An Ivy League degree may get you a job as an investment banker or VC, but it won’t increase your odds of becoming a successful entrepreneur.
So you couldn’t get into Stanford, Berkeley or Harvard, huh? Don’t sweat it. You can still make it big. Some people might believe that an Ivy League education provides a huge advantage in entrepreneurship. But after researching this over and over again, I’ve found no such correlation. To the contrary, it seems that those who are born without the silver spoons in their mouths are more motivated to succeed. And those who aren’t members of elite alum societies develop the skills needed to hustle in the rough and tough business world. The Ivy-Leaguers may be able to get their buddies from Sequoia and Kleiner to return emails, but they aren’t going to be any more successful at building companies.
With my affiliations at three of the greatest universities in the world (Harvard, Berkeley, and Duke), I know I’m going to take a lot of flak for this piece. (Yes, I know that Berkeley and Duke aren’t Ivy League — but they are in the “elite” category). It’s not that I haven’t been trying to find the good news. I’ve done three big research projects on entrepreneurship. Each of these reached the same conclusion about education and entrepreneurship: What makes entrepreneurs successful is the education, not the school. It’s the same in India and China. India’s IITs and China’s Fudan University (their “Ivy League” schools) don’t hold any monopoly on graduating tech stars.
In the first research project, we looked at the background of 317 immigrants who started tech companies. We were surprised to learn that Delhi University graduated twice as many Silicon Valley company founders as did IIT Delhi. And that both Osmania and Bombay University trumped nearly all of the IITs. China’s Tianjin University and Shanghai Jiao Tong University graduated more founders than Fudan or Tsinghua.
These were immigrants, and we weren’t sure if it would be the same with American schools. So we looked into the educational background of American tech company founders. We found that the 628 U.S.-born tech founders we surveyed received their education from 287 unique universities. Almost every major U.S. university was represented. The top ten institutions in this group accounted for only 19 percent of the entire sample. In other words, 81% of the tech company founders came from “regular” schools. To make my colleagues at Harvard feel better (and to keep my job), I’ll acknowledge that the Ivies represented 8% of the sample even though those schools only graduate 1.6% of American students.
Then we broadened our research and looked into the backgrounds of the founders of 549 successful businesses across a set of high-growth industries. The proportion of Ivy-Leaguers was even smaller (about 6% of the sample). We also found that MBA’s tended to start companies sooner after graduation (13 years) than bachelors degree holders (17 years). And both these groups were quicker to the startups than PhD’s – who typically waited 21 years from the time they graduated to start their ventures. That’s right, tech company founders aren’t spring chickens. Also, we found that Computer Science/IT grads were faster than MBA’s (13 years vs. 15 yrs) and the applied science majors (20 years).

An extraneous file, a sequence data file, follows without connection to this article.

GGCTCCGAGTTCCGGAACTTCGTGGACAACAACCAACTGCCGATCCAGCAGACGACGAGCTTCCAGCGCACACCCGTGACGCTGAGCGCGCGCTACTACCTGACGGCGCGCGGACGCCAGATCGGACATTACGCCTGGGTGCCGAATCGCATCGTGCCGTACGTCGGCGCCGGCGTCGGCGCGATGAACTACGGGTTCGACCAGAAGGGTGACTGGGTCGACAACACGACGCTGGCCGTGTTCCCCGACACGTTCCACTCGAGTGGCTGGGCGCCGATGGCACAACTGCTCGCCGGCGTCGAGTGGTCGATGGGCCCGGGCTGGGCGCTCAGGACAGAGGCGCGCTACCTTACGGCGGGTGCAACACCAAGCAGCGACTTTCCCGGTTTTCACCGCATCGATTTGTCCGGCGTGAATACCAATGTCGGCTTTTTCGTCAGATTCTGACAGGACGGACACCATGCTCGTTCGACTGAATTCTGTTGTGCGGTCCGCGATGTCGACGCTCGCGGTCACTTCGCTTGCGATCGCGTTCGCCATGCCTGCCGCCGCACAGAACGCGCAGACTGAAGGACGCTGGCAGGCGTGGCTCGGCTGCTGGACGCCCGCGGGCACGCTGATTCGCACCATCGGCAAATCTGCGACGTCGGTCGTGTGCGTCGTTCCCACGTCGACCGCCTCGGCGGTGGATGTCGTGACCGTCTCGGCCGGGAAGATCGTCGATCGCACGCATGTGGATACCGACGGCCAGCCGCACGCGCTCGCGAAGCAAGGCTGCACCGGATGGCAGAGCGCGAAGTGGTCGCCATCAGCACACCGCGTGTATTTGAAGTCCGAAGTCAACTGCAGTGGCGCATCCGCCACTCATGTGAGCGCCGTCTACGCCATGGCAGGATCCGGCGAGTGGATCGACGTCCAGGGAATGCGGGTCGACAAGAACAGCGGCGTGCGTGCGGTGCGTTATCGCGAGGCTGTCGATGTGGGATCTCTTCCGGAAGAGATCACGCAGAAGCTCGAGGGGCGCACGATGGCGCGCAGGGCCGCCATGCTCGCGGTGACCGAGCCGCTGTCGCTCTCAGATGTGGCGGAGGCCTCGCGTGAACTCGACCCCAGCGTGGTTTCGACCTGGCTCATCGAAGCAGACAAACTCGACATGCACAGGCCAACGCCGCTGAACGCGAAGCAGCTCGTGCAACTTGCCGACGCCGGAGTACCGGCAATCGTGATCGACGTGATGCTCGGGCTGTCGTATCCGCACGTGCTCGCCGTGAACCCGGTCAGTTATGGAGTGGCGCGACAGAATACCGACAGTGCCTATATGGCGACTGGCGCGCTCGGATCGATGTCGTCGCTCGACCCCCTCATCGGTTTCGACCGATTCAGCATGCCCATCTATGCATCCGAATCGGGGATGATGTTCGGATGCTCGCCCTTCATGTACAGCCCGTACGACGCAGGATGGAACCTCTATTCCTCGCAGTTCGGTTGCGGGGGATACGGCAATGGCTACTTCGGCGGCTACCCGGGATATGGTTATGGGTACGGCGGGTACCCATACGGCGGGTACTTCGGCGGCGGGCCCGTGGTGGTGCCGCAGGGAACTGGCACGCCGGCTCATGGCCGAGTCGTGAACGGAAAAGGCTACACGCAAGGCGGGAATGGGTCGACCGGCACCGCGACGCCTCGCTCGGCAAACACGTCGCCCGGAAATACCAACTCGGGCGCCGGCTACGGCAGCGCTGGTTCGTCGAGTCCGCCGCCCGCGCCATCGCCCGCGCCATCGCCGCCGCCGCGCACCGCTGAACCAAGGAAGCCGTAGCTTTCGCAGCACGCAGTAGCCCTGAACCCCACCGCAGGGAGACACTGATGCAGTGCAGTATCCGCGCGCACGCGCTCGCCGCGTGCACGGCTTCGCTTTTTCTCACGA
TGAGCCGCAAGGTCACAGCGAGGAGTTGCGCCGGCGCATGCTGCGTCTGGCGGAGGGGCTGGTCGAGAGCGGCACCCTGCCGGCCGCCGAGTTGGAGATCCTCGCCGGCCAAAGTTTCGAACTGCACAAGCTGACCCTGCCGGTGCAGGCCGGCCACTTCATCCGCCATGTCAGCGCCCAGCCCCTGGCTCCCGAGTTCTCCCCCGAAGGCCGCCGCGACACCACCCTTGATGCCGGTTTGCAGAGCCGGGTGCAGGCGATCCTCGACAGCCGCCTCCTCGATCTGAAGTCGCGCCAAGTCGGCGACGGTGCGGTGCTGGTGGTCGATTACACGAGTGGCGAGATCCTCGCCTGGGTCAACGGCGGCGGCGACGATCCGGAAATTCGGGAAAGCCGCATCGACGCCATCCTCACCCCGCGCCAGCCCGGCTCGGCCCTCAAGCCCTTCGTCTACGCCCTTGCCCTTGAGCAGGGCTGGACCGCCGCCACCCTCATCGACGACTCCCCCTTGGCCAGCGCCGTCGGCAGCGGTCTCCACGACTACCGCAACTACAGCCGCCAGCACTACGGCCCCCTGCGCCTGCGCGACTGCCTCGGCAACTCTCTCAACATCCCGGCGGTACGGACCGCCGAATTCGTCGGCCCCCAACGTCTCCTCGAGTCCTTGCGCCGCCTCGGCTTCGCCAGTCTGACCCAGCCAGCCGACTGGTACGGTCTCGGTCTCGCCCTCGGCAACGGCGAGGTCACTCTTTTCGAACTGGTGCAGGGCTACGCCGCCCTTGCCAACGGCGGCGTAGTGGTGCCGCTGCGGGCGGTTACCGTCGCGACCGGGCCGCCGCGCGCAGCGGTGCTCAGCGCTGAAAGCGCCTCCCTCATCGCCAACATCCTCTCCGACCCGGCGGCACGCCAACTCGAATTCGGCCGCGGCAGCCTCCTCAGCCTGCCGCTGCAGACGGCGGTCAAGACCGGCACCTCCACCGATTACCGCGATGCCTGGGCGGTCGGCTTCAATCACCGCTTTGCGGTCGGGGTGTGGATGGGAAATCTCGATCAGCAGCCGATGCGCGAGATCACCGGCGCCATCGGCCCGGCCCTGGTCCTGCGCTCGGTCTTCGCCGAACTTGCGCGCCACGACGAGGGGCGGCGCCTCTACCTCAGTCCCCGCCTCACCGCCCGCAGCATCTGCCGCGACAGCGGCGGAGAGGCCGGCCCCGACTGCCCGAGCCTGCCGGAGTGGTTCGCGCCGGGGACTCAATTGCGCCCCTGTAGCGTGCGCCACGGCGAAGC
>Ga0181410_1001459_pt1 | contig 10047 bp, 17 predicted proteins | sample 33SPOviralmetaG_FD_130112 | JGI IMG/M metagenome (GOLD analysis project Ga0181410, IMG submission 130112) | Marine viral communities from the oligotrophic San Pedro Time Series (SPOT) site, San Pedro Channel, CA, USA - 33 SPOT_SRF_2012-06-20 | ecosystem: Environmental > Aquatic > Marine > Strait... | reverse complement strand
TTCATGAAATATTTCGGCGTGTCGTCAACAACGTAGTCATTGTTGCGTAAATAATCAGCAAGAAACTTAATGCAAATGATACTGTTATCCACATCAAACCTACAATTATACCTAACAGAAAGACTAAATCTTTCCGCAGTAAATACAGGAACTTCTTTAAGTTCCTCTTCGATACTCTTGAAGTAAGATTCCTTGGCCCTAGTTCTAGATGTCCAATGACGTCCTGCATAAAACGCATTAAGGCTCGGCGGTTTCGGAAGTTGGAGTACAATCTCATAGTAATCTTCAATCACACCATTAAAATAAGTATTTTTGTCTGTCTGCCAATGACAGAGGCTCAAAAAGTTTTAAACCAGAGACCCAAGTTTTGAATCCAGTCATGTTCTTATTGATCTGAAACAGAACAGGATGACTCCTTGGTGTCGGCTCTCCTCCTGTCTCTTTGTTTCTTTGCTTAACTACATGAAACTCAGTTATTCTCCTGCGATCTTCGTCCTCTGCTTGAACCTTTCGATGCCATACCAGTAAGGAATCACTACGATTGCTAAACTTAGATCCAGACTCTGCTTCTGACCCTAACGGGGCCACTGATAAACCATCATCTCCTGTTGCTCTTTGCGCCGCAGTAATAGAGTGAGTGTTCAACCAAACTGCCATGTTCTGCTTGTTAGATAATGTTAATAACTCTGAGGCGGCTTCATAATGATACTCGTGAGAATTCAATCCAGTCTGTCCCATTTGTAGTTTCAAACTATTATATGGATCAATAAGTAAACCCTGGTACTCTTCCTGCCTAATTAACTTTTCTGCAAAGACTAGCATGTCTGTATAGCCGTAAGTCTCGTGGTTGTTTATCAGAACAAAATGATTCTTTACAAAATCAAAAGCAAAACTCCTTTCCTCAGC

The most interesting findings however were the difference between those who had college degrees and those who never even got a sheepskin. The average sales revenue of all startups in one of our samples was around $5.7 million, and these companies employed an average of forty-two workers. Startups established by tech founders with Ivy League degrees had average sales and employment of $6.7 million and fifty-five workers, respectively. The success of these two groups markedly contrasted with startups established by tech founders with only a high school degree. Those founders had average revenues and employees of $2.2 million and eighteen, respectively. (Sorry, Bill and Steve). In other words, it didn’t matter so much if you graduated from an Ivy. What made the greatest difference was having a higher degree.
Company founders also value their education. In a paper which the Kauffman Foundation will release on Nov 17 (during Global Entrepreneurship Week), we report that 70.3% said their university education was important. Ivy League graduates valued their education even more, with 85.7% indicating this was important. Surprisingly only 18.8% believed that university or alumni networks were important. Of the Ivy graduates, 28.6% ranked these networks as important.
To be fair, an Ivy League education does provide other advantages. An Ivy degree makes it much easier to become an investment banker at Goldman Sachs (is that a positive these days?), a venture capitalist (most are elite school grads) or a powerful attorney. It probably makes it easier to become a professor, as well. And, as my research shows, it may confer a slight advantage to entrepreneurs. But not enough of an advantage to make any real difference in the equation. So, Mom and Dad, save your dollars. High school juniors, save your tears. Ivy Leaguers, check your ego at the door. What makes you good is what and how you learn, not the name on your framed diploma.
Editor’s note: Guest writer Vivek Wadhwa is an entrepreneur turned academic. He is a Visiting Scholar at UC-Berkeley, Senior Research Associate at Harvard Law School and Director of Research at the Center for Entrepreneurship and Research Commercialization at Duke University. Follow him on Twitter at @vwadhwa.